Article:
Capitals center Evgeny Kuznetsov had an inconsistent season, and the team is hoping for a bounce-back campaign from him after a summer of controversy. (Pablo Martinez Monsivais/AP)

The Washington Capitals’ 2019-20 season officially begins with the first on-ice day of training camp Friday. A year ago, with the team coming off a franchise-first Stanley Cup, the forward group was unchanged outside of the departure of fourth-line center Jay Beagle. But last season’s bottom-six forward corps underwhelmed, forcing more turnover this summer. We start our training camp position previews up front.

RETURNING PLAYERS

Alex Ovechkin, Nicklas Backstrom, Evgeny Kuznetsov, Tom Wilson, T.J. Oshie, Jakub Vrana, Lars Eller, Carl Hagelin, Nic Dowd, Travis Boyd, Chandler Stephenson.

OFFSEASON NHL ADDITIONS

Richard Panik (Arizona Coyotes), Garnet Hathaway (Calgary Flames), Brendan Leipsic (Los Angeles Kings).

OFFSEASON NHL DEPARTURES

Brett Connolly (Florida Panthers), Andre Burakovsky (Colorado Avalanche), Devante Smith-Pelly (Calgary Flames), Dmitrij Jaskin (Dynamo Moscow).

NOTABLE PROSPECTS

Connor McMichael, Brett Leason, Axel Jonsson-Fjallby, Kody Clark, Riley Sutter, Shane Gersich, Brian Pinho, Garrett Pilon, Beck Malenstyn.

STORY LINES

1. How will the new additions fit into the lineup? Washington’s disappointing playoff exit in the first round exposed the team’s lack of depth, so that’s what General Manager Brian MacLellan targeted in free agency with the signings of bottom-six forwards Richard Panik, Garnet Hathaway and Brendan Leipsic. Panik is expected to fill the third-line right wing role that Brett Connolly occupied the past three seasons. Playing with center Lars Eller correlated with three career years for Connolly, including a 22-goal campaign last season, and the Capitals are hoping Panik will experience the same offensive resurgence. He’s three years removed from his career-best 22-goal, 22-assist season. Panik is also considered a better two-way forward than Connolly, and he and Hathaway should help Washington’s penalty kill, which struggled most of last season.

Leipsic is the biggest question mark of the three — at 25, he’s on his fifth team — but the Capitals have had success with low-risk, inexpensive reclamation projects in recent years (most notably Connolly and forward Devante Smith-Pelly). His seven goals and 23 points in 62 games last season were career highs, and Washington will be looking for him to chip in offense from the fourth line.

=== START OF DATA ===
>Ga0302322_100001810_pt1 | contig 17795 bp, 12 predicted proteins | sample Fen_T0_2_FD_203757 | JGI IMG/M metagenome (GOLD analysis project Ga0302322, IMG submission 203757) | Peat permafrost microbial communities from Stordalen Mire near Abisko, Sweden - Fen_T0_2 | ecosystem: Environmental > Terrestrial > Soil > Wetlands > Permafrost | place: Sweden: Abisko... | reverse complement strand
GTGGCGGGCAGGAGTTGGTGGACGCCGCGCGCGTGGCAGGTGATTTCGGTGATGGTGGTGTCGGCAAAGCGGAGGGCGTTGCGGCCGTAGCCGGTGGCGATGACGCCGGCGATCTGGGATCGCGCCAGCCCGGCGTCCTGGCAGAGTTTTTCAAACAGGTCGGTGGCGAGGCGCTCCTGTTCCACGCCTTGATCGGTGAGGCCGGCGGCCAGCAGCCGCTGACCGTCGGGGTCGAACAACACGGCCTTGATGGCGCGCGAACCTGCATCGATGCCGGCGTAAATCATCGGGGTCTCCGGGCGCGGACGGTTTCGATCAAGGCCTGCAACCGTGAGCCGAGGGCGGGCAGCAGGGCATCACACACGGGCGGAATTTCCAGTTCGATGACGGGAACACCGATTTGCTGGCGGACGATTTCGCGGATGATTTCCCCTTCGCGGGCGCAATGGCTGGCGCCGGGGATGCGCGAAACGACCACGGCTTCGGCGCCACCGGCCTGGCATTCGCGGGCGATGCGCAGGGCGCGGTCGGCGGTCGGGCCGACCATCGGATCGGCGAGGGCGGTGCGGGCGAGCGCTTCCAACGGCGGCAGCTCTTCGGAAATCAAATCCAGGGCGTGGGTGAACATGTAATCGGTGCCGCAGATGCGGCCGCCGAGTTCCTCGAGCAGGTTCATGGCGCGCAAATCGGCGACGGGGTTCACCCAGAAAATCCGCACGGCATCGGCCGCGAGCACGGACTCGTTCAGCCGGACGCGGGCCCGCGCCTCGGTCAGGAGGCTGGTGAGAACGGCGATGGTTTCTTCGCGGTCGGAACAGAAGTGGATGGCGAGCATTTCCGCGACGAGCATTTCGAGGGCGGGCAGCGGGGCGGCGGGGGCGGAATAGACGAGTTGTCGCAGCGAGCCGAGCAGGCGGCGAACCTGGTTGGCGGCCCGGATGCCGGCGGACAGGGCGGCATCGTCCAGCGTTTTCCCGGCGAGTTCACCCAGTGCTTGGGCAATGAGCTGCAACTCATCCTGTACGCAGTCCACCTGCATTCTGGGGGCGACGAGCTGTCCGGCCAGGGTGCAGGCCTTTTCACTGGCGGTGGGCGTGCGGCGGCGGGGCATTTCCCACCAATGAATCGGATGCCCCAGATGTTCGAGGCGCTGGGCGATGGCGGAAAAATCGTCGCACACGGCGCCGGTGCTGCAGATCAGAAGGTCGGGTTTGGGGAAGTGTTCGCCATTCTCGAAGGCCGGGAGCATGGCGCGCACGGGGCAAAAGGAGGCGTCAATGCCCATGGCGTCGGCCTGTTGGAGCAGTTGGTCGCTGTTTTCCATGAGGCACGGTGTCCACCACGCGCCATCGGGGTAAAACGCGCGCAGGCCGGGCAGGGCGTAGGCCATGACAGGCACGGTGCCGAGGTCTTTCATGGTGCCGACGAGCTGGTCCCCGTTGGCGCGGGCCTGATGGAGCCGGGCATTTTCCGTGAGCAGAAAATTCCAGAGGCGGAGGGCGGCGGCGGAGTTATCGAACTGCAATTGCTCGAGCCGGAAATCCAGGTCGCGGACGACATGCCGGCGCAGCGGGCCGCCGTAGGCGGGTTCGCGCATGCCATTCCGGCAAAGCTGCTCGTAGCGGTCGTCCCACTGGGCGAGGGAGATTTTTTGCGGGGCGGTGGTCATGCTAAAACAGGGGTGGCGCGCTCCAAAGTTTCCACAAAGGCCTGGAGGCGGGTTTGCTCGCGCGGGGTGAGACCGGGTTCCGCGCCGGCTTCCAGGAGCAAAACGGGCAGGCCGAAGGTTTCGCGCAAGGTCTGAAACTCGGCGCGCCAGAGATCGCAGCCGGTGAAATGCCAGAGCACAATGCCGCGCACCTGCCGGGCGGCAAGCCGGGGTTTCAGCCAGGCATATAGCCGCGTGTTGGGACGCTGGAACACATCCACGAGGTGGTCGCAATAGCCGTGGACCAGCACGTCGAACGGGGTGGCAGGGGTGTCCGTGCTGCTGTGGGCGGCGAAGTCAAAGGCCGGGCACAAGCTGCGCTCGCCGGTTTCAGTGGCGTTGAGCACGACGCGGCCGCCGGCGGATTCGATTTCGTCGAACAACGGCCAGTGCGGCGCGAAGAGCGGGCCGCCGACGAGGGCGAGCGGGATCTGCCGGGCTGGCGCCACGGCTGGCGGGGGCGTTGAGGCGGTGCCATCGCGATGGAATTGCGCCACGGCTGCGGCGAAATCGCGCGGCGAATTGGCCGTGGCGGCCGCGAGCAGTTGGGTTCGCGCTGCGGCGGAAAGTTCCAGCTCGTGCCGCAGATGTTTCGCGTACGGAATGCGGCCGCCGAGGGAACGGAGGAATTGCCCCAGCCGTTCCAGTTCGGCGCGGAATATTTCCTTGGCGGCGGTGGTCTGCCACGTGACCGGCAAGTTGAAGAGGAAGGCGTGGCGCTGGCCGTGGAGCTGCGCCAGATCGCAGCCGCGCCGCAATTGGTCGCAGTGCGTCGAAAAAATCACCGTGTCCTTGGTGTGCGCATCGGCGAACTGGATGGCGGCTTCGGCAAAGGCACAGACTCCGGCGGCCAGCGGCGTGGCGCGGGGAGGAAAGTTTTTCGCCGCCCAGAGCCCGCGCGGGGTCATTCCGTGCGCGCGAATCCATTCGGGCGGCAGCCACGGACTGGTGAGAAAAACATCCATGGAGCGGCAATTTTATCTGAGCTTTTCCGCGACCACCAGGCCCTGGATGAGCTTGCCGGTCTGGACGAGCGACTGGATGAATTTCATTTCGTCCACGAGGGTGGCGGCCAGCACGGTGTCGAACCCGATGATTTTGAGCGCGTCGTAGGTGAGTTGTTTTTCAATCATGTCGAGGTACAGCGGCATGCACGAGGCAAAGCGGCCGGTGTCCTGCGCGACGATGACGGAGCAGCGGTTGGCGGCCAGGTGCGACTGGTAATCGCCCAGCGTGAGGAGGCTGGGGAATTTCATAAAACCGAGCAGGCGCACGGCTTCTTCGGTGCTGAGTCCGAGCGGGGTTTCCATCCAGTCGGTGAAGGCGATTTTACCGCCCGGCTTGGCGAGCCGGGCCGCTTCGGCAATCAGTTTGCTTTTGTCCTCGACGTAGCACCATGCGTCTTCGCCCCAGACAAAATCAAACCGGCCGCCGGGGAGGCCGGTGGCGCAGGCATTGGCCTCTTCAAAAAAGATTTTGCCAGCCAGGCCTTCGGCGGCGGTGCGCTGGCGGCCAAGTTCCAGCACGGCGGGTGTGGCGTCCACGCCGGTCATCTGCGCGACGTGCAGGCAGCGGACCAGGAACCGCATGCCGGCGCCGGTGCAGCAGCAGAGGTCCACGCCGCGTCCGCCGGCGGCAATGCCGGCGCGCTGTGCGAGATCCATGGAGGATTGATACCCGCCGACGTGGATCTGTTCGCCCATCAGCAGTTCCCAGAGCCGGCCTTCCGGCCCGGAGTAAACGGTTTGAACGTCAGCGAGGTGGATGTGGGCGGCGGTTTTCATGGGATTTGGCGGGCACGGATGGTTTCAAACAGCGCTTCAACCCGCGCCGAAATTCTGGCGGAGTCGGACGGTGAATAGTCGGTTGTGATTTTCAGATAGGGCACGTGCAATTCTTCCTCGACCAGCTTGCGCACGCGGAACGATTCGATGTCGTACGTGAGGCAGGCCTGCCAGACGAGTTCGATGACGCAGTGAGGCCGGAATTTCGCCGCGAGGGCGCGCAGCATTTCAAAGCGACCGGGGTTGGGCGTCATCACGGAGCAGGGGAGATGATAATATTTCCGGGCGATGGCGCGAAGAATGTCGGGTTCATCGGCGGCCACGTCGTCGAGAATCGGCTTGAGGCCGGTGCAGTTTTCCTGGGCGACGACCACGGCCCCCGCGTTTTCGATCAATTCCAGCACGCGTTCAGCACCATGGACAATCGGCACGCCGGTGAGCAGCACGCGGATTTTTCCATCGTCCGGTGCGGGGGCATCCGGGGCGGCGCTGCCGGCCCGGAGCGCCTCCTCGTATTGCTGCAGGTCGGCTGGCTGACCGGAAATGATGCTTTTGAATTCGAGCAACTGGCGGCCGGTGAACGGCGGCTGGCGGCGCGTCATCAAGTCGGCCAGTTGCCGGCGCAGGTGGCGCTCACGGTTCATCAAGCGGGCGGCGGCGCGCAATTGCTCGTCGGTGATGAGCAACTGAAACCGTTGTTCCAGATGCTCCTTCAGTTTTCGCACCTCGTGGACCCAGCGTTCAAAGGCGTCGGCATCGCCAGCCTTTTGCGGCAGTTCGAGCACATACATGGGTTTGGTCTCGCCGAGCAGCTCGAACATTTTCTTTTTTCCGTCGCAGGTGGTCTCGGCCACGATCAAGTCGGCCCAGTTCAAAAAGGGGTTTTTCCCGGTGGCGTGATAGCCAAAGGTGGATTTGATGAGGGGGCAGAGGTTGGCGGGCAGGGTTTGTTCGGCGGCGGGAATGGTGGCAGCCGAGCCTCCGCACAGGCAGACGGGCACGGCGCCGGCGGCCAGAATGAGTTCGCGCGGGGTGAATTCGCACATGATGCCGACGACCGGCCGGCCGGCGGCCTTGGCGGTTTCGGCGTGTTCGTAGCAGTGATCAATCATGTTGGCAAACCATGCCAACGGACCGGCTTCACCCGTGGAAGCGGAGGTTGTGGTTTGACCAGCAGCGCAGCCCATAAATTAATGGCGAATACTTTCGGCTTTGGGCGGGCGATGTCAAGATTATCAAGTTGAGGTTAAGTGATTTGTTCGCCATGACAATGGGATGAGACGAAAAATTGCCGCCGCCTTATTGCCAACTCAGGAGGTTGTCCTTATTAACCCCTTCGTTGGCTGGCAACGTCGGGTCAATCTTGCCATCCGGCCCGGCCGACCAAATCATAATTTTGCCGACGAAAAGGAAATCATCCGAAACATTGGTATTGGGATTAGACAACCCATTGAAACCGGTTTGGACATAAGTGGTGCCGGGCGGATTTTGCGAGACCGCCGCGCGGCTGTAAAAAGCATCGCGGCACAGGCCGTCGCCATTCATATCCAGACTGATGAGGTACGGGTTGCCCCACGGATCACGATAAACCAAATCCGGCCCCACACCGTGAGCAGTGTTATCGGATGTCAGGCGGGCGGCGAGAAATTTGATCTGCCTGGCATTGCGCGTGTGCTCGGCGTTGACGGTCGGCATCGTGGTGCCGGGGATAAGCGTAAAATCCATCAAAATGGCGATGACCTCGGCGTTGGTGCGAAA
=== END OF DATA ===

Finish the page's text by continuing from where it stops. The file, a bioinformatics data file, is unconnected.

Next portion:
2. Are Chandler Stephenson and Travis Boyd getting pushed out? During the Capitals’ 2018 run to the Stanley Cup, Stephenson played in every game, chipping in two goals and five assists from a fourth line that was a difference-maker. But a disappointing 2018-19 campaign — he scored five goals with six assists in 64 games and finished with a minus-13 rating — has put his place in the lineup and on the roster in jeopardy, a message MacLellan sent when he signed Hathaway and Leipsic. As a restricted free agent, Stephenson re-signed on a one-year, $1.05 million contract, and with the team entering training camp over the salary cap, the Capitals have cheaper depth forward options they can turn to, putting him at risk of getting waived or dealt. In his first full NHL season, Boyd had five goals and 15 assists in 53 games, showing more offensive potential than Stephenson, but with the fourth line getting a makeover, he’ll have stiffer competition than a year ago to win a lineup spot.

3. Which Evgeny Kuznetsov will the Capitals get? After what MacLellan described as a “frustrating” season for Kuznetsov, this year is already off to a poor start — a four-year international hockey ban for a positive cocaine test in May. If Kuznetsov also receives NHL discipline is up to Commissioner Gary Bettman, and the two are set to meet this week, before the start of training camp. It wasn’t the best look that, after Kuznetsov struggled with inconsistent play during the regular season and playoffs, a video that circulated on social media in May showed him sitting next to two lines of a white powdery substance during a team road trip to Las Vegas in December. But internally, the Capitals aren’t willing to directly link Kuznetsov’s down year with substance abuse. In any case, there’s pressure on him to get back to the form he flashed two years ago, when he scored a career-high 27 goals with 56 assists and then was Washington’s top scorer in its Stanley Cup run with 12 goals and 20 assists in 24 games.